Around Cook County
Community members who have disagreed over how stringent the county’s new septic ordinance should be may want to weigh in at a public hearing on the issue that has been scheduled for 6:00 p.m. Wednesday, September 25 in the courthouse commissioners’ room. The proposed ordinance was drafted by the Cook County Planning & Zoning Department with input from county commissioners, septic contractors, and community members.
The state is requiring counties to have ordinances in place by February 1, 2014.
At the August 27, 2013 county board meeting, Planning & Zoning Director Tim Nelson said the first draft of the document was more restrictive than state statute, but this one is less restrictive whenever the county has any leeway. “It takes the more flexible route,” he said.
The proposed ordinance requires management plans for all new or replacement systems that include operation and maintenance agreements with licensed contractors. Systems not requiring management plans must be inspected or pumped out at least once every three years. Property owners installing their own outhouses must get an approved design from a state-licensed designer, a permit, and an inspection.
Commissioner Sue Hakes said some people are worried that asking questions about existing systems might result in inspections and having to spend a lot of money to remedy failing systems. Planning & Zoning Director Tim Nelson said his department does not have the time or resources to track down systems for policing purposes. Certain “triggers,” such as application for a land use permit for a bedroom addition, would automatically result in an inspection.
Each week the WTIP news staff puts together a roundup of the news over the past five days. The Duluth Port has a new director, Asian carp continue to threaten, Rep. Nolan votes to ease mining permit standards, A long-time area fishing guide drowns and sex trafficking on the north shore is discussed …all in this week’s news.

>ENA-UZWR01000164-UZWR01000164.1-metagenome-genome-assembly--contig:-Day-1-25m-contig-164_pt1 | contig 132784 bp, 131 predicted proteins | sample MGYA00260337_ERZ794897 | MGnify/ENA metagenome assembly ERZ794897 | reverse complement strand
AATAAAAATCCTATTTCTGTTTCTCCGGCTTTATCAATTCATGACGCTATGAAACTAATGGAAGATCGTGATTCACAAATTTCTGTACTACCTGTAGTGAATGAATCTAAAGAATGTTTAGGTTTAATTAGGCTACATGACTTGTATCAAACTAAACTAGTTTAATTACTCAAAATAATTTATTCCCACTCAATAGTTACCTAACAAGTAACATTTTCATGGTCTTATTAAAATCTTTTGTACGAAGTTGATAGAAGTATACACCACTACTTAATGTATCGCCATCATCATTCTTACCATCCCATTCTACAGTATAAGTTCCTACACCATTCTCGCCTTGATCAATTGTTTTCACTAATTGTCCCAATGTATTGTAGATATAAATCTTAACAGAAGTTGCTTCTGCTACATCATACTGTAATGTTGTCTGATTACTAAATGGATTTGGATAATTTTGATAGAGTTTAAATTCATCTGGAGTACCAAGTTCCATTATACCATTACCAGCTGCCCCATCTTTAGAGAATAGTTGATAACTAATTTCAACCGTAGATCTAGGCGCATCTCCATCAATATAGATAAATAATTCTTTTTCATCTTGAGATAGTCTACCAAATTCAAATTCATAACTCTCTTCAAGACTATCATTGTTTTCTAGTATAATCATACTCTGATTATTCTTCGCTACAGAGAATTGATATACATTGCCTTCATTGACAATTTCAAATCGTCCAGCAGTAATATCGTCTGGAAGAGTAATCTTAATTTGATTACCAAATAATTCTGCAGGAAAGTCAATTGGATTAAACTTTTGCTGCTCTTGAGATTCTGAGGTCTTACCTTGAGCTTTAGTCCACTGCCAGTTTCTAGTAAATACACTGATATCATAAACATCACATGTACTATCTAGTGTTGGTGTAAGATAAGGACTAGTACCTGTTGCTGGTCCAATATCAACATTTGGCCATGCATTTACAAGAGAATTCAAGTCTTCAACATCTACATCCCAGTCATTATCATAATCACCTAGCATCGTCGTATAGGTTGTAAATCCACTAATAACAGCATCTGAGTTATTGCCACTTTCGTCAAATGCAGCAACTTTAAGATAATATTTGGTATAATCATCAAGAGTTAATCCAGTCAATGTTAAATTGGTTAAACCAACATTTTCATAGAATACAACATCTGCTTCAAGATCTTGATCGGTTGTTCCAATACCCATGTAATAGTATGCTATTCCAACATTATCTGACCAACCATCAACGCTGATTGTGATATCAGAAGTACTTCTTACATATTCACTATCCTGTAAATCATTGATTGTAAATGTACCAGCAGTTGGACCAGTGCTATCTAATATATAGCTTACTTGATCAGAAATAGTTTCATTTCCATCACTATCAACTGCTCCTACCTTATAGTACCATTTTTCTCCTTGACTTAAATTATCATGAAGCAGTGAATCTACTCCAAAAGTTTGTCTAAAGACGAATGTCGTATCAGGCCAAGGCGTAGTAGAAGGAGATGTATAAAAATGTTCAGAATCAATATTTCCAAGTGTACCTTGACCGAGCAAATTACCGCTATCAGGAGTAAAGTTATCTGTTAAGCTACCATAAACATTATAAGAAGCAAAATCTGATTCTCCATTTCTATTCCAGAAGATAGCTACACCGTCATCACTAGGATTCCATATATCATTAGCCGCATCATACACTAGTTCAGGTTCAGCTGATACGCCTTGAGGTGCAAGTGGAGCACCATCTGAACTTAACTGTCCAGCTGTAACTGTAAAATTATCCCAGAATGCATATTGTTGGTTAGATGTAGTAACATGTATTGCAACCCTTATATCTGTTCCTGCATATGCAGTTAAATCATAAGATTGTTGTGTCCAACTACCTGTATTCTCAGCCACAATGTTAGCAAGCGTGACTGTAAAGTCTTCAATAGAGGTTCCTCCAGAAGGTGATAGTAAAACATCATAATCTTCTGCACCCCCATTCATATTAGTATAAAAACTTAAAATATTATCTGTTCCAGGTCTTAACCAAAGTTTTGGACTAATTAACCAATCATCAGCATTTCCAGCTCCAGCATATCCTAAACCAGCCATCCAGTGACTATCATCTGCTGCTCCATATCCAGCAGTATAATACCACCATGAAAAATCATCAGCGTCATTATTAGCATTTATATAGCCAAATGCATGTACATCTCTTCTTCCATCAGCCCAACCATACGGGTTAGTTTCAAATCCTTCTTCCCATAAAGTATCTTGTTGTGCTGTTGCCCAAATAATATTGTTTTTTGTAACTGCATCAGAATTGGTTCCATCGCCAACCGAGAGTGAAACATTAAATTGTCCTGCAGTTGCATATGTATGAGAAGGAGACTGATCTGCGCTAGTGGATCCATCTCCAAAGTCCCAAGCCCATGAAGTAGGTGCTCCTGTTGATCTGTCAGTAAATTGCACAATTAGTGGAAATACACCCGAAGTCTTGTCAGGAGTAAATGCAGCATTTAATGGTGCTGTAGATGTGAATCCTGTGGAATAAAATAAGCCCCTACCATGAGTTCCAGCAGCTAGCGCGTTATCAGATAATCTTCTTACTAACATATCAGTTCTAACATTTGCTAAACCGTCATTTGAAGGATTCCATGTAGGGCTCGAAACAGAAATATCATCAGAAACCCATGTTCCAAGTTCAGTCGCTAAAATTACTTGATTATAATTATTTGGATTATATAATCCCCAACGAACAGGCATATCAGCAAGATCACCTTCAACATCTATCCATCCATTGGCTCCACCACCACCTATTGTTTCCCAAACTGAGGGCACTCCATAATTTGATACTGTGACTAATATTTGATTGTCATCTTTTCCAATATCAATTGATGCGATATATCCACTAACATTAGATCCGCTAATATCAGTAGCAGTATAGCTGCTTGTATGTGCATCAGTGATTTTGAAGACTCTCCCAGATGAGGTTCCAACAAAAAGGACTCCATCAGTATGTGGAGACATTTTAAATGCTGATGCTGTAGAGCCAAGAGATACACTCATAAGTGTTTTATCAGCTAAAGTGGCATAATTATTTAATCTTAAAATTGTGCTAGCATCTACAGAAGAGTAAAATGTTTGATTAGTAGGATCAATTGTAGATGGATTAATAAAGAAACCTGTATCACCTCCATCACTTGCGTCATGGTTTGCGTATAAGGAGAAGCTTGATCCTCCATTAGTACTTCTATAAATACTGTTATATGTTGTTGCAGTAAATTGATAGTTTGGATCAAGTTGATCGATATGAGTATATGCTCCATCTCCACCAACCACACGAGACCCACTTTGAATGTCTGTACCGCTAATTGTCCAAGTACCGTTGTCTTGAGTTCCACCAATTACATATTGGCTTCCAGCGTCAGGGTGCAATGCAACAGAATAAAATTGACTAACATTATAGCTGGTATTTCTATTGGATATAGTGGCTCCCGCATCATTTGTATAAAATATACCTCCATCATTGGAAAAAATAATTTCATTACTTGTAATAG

Cook County Higher Education will offer training in the use of a Macintosh computer on Tuesday, Sept. 24.
Jim Ringquist of Times Two Design in Grand Marais will lead a class for beginning to intermediate Mac users from 6-9 p.m. at Higher Ed’s North Shore Campus, 300 W. Third St., Grand Marais.
Ringquist has been using, upgrading and repairing Macs since 1985. His class – designed, he says, to help you use your Mac more effectively and efficiently – will cover such topics as Mountain Lion Basics; quick and easy eMail including filtering out spam; spaces; Safari; utilities; and customizing your Mac.
Ringquist says he can cover advanced topics if he knows in advance that there is a need for it. Higher Ed recently did an inquiry asking what people would seek in a Mac class, and all of the responses were forwarded to him to help guide his curriculum development. If you have a specific topic you wish covered, please let him know.
To register for the Mac class call 387-3411 or email email@example.com. Cost for the class is $60.
Students are asked to bring their own Mac laptop; Higher Ed has no Mac laptops to loan.
Are you looking to improve your writing and communication skills? Would you like to learn to write more clearly and effectively for work or school?
If so, Writing Your Way Forward is the class for you. The course consists of four two-hour sessions on Tuesdays from 4-6 p.m. at the North Shore Campus beginning Oct. 15.
Four sessions will focus on organizing information for coherence and unity, expressing ideas clearly and effectively, proofreading and revising for content, and how to conduct research and analyze source material. This writing series has been developed to help participants in their workplace or place of business, students, grant writers, and those looking to renew or revitalize their writing and communication skills.
Instructor Erin Altemus has an MFA in creative writing from the University of Minnesota. She has taught creative writing and freshman composition classes for eight years at the U of MN and UW-Stout. She most enjoys writing essays and memoirs about food, farming, animals and the outdoors.
The fee for this four-week class is $40 and is supported by a generous grant from Duluth Superior Area Community Foundation. Scholarships are available.
For more information or to pre-register, call 387-3411.
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Over 40 people gathered at the American Indian Center in Duluth Thursday night for a panel discussion on the issue of human trafficking and prostitution - particularly of native women and children - in the Duluth area and on the ships of Lake Superior. WTIP's Kelly Schoenfelder attended the panel and has this report.